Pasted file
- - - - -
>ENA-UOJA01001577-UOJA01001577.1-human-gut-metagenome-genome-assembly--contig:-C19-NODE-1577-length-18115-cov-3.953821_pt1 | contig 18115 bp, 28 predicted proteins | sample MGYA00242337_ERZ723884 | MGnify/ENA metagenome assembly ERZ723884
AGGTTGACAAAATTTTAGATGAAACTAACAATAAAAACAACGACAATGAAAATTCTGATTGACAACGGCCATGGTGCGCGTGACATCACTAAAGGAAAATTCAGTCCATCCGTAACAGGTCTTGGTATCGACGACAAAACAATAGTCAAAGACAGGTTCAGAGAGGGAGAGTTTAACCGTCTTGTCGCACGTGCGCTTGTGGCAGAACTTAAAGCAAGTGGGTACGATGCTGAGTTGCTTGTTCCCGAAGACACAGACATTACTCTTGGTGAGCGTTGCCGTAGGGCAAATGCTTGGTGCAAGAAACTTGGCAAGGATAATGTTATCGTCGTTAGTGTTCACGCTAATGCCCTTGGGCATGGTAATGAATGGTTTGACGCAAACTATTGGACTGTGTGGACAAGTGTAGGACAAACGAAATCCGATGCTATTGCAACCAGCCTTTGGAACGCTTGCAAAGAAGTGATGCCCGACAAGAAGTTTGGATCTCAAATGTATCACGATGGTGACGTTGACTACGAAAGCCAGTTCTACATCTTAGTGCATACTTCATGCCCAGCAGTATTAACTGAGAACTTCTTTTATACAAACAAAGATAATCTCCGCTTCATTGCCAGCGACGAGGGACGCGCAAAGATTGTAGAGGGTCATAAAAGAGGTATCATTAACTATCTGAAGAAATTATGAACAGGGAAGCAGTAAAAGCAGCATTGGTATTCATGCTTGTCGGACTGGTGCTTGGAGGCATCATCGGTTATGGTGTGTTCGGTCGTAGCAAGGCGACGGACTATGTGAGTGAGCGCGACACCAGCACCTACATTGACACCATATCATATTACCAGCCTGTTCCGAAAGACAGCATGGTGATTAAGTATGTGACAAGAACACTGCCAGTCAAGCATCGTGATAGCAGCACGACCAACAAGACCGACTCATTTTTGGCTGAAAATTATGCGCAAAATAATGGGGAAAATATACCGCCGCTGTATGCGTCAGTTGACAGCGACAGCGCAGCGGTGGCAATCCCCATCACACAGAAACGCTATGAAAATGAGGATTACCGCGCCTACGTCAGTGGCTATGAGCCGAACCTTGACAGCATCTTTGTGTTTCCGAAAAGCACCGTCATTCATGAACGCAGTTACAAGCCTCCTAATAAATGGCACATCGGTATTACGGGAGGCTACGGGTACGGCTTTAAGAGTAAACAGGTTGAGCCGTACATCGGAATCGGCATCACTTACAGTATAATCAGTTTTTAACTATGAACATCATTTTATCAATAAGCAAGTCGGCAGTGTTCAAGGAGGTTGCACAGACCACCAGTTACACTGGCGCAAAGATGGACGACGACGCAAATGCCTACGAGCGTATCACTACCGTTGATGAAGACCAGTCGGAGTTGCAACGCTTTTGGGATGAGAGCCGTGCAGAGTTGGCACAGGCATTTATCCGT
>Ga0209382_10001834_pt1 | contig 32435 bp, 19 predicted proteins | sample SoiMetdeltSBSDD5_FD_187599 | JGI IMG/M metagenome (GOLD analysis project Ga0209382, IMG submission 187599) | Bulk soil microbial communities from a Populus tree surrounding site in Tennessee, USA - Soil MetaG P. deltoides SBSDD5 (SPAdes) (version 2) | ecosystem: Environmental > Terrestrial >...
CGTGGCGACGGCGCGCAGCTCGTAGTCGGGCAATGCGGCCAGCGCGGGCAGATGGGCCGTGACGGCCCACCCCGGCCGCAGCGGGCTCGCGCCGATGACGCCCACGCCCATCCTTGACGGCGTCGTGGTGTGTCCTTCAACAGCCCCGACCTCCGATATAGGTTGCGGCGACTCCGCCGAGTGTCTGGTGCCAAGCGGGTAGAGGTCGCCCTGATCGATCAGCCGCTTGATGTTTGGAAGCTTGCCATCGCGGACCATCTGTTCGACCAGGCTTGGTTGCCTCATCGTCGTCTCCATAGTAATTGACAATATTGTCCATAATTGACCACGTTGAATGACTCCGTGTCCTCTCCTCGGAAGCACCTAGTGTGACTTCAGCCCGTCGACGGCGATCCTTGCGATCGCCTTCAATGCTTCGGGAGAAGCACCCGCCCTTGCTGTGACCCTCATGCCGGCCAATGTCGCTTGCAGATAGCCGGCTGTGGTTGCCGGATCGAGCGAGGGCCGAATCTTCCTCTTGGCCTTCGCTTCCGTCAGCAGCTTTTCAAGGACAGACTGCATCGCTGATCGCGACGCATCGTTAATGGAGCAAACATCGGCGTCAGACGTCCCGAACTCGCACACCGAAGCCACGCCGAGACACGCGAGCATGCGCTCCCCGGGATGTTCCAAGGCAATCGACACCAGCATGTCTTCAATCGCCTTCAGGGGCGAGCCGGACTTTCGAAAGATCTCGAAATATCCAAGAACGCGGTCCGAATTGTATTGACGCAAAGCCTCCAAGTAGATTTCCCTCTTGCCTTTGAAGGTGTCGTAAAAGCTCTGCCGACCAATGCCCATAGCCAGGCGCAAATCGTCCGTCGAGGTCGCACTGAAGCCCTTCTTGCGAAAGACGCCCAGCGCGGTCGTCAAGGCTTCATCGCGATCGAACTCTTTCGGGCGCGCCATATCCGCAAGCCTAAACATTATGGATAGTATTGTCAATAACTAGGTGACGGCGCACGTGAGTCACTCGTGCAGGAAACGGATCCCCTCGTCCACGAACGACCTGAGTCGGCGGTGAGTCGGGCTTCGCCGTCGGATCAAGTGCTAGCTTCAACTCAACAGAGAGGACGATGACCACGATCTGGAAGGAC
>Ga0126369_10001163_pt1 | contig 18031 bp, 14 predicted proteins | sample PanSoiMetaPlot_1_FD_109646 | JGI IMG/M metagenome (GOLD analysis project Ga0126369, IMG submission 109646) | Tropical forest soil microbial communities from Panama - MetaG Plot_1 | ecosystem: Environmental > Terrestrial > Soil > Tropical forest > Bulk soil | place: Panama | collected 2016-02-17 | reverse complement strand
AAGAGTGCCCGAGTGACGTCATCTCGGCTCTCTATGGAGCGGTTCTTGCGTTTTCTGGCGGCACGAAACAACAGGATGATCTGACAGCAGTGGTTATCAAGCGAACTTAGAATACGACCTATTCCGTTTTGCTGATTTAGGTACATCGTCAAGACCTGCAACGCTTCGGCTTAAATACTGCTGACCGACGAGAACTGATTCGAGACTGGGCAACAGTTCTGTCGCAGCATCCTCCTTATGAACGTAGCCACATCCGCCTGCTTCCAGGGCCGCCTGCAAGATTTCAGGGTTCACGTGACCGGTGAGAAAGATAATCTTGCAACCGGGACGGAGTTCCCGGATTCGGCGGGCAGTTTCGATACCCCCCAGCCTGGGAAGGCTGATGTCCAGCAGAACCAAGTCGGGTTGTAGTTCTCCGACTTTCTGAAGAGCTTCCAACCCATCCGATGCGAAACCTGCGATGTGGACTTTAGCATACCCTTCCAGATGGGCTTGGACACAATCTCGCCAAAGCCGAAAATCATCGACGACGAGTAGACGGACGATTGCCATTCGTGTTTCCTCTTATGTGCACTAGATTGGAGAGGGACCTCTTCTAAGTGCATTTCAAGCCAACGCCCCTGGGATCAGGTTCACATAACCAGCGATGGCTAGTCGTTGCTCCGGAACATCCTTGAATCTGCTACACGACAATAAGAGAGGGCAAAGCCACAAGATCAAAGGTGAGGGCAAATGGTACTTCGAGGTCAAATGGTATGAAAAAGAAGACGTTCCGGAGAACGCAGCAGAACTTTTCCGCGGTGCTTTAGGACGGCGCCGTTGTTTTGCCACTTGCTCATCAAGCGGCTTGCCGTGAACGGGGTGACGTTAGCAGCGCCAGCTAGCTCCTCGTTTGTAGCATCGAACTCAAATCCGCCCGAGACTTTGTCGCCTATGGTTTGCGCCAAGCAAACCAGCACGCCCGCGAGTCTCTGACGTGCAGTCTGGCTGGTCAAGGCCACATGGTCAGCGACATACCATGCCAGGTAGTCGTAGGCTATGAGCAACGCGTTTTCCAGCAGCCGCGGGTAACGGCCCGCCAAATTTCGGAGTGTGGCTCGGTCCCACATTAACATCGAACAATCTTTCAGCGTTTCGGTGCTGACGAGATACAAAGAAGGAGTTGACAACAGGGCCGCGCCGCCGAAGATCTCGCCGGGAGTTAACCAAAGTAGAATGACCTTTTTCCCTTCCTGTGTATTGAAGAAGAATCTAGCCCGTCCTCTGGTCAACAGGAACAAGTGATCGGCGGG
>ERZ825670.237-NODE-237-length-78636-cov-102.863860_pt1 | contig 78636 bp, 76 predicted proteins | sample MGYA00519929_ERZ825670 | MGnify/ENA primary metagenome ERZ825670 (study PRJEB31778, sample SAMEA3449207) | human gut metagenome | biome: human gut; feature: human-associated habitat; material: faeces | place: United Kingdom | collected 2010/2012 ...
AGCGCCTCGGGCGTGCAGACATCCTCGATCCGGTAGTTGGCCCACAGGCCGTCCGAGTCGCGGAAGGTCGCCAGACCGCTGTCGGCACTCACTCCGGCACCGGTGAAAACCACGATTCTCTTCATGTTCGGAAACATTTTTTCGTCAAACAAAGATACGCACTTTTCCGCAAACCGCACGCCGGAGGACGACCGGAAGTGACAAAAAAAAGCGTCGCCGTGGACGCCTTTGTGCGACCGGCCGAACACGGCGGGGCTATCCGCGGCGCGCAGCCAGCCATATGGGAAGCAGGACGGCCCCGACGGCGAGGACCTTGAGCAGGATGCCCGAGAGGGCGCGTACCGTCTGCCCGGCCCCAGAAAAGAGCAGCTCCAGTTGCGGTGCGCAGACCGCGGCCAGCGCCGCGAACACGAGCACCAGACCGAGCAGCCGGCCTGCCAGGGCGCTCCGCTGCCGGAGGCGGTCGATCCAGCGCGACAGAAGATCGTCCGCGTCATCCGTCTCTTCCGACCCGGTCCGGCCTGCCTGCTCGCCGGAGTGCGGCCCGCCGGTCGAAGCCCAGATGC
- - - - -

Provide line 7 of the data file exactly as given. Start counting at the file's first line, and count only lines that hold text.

>ERZ825670.237-NODE-237-length-78636-cov-102.863860_pt1 | contig 78636 bp, 76 predicted proteins | sample MGYA00519929_ERZ825670 | MGnify/ENA primary metagenome ERZ825670 (study PRJEB31778, sample SAMEA3449207) | human gut metagenome | biome: human gut; feature: human-associated habitat; material: faeces | place: United Kingdom | collected 2010/2012 ...